TOKYO NEC Corp.'s newly appointed president, Koji Nishigaki, promised to remake the struggling electronics giant into a profit-generating machine over the next several years by recasting its divisions as separate in-house companies in order to nurture individual creativity and strengthen NEC's global competitiveness.
In a speech to employees Tuesday (March 30), Nishigaki said the new measures aim to help the company return to profitability, regain the trust of shareholders and bolster its public image. He called on employees and management to help him reach his goal of $50 billion in net sales and $2.5 billion in operating income for NEC by the fiscal year ending March 2002.
Nishigaki's comments came at the close of a fiscal year marred by a $1.3 billion financial loss and a defense agency procurement scandal that has tarnished NEC's image in Japan.
Among the steps the company will take is the reorganization of its business groups into in-house companies that will execute and take responsibility for their own business plans. This approach resembles work in progress at several other major Japanese electronics companies, including Hitachi, Sanyo and Toshiba.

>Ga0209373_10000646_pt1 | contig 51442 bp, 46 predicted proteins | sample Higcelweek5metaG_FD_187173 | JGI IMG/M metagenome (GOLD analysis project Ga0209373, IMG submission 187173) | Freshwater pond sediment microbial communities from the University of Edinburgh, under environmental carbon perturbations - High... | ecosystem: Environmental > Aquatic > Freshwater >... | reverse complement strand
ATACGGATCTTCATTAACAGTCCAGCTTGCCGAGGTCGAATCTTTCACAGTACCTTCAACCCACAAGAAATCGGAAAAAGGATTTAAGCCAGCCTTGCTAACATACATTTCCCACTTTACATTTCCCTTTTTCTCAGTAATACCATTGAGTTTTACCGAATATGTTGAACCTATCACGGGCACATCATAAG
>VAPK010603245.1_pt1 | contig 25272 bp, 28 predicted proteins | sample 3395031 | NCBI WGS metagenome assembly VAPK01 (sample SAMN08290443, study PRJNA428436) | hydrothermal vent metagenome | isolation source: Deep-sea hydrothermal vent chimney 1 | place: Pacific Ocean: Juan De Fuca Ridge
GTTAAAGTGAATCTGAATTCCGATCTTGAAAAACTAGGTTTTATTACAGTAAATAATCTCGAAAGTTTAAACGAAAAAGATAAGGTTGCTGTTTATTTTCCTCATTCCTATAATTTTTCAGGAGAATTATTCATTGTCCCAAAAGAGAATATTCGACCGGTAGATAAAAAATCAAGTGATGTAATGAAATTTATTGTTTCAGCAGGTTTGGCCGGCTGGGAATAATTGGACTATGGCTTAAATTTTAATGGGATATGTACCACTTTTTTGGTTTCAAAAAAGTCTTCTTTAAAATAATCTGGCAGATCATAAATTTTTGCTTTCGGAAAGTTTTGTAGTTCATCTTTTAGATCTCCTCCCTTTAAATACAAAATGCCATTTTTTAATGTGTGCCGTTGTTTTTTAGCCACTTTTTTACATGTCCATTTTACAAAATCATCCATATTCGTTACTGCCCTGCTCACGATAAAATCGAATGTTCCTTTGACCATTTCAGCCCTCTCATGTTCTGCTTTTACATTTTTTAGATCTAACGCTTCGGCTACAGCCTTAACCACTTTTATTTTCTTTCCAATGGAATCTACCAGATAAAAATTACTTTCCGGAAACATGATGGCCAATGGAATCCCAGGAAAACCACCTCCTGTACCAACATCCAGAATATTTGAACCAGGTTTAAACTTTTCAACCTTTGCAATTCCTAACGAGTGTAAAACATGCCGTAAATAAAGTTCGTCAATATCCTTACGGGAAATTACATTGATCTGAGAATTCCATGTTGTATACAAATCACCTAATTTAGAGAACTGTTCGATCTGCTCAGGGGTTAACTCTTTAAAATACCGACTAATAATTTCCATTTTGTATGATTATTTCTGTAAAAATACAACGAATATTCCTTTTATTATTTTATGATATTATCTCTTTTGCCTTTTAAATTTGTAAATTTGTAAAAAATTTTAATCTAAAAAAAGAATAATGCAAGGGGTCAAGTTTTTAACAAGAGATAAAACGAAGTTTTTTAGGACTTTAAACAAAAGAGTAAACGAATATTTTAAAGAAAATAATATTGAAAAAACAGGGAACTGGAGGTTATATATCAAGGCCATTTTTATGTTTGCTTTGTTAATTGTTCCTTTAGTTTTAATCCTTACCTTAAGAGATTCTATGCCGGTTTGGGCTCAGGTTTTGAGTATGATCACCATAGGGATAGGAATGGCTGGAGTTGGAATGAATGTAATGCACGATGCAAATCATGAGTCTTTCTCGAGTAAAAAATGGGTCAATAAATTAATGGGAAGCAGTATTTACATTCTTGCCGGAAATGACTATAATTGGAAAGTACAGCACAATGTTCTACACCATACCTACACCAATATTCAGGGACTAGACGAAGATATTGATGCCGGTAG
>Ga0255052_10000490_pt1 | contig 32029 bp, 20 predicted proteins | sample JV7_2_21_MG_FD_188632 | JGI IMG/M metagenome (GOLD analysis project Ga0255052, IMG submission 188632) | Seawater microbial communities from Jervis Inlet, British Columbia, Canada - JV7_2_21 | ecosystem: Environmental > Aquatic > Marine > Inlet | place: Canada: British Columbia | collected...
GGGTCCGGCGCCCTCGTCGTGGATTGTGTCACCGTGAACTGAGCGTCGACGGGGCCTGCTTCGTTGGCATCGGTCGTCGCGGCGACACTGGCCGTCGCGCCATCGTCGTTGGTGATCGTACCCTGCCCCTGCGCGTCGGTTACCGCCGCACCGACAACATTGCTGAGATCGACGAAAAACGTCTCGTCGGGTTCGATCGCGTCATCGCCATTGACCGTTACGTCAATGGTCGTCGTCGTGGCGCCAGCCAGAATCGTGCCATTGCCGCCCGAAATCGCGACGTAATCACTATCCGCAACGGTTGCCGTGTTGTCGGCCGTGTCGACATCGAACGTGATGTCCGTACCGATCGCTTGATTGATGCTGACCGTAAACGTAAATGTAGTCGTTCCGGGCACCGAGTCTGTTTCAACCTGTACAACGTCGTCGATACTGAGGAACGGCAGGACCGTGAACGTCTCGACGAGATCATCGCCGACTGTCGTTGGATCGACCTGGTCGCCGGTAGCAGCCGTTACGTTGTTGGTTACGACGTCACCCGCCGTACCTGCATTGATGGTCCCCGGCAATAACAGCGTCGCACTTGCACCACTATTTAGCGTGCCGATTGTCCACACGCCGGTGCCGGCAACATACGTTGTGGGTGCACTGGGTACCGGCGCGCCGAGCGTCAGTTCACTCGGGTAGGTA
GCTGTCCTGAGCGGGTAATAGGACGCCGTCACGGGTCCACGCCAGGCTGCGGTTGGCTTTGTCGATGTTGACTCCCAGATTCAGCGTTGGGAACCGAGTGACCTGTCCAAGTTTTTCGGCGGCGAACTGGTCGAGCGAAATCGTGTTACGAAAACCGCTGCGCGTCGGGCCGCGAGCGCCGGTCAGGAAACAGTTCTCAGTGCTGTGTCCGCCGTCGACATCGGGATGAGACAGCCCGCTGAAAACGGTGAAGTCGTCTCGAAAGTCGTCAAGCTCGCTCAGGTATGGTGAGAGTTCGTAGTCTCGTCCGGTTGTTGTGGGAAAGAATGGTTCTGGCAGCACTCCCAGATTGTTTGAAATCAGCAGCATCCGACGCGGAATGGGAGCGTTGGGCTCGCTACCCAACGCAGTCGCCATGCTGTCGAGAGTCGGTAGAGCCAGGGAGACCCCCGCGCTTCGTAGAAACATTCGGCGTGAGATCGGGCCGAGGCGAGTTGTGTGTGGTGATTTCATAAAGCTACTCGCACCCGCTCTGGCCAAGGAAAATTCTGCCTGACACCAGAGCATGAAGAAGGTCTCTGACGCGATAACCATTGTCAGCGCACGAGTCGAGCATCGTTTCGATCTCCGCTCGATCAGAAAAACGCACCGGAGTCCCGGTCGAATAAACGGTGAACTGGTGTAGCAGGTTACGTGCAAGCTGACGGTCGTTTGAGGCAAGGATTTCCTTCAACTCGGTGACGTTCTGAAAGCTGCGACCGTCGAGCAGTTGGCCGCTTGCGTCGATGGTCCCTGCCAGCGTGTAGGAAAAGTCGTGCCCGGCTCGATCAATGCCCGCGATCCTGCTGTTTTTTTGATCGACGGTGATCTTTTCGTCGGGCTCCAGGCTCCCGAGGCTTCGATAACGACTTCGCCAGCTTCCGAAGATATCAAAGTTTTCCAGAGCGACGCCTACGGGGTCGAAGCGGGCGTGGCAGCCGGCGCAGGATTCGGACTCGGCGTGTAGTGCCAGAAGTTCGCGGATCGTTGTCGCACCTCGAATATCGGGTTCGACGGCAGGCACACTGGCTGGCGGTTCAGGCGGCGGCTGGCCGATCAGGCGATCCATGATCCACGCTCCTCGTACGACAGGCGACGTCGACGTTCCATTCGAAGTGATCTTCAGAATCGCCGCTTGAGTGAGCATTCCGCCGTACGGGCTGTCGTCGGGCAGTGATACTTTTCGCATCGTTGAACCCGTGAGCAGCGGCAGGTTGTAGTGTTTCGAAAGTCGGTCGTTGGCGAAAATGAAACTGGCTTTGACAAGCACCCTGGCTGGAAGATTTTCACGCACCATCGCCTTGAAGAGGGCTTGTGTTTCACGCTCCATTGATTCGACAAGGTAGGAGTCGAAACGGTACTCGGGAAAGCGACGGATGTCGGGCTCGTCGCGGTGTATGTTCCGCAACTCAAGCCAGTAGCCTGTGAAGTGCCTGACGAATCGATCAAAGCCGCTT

Nishigaki said NEC's management will become accountable for the company's financial performance as it shifts to a "proft-oriented mindset." Financial performance will be measured by global standards, such as return-on-equity and cash flow. Unprofitable businesses will be jettisoned. New businesses with good profit potential will be pursued. And all investment decisions will have to follow strict plans for profitability.
At the same time, Nishigaki said management will be given the flexibility and decision-making power to keep up with the ever-changing information technology industry and the Internet. The company must also learn to anticipate demand, earn customer trust and focus on areas where it can compete globally.
Another key part of NEC's strategy is to create an environment to motivate individual employees and encourage the specialization of skills a concept Nishigaki called "fanning the sparks of individuality."
More details on how the company will restructure are expected to emerge in the coming months and should be in place by September.
Last week, NEC announced plans to reorganize its System LSI business unit by dividing it into separate market-focused groups that will concentrate on the consumer, communications and PC areas respectively.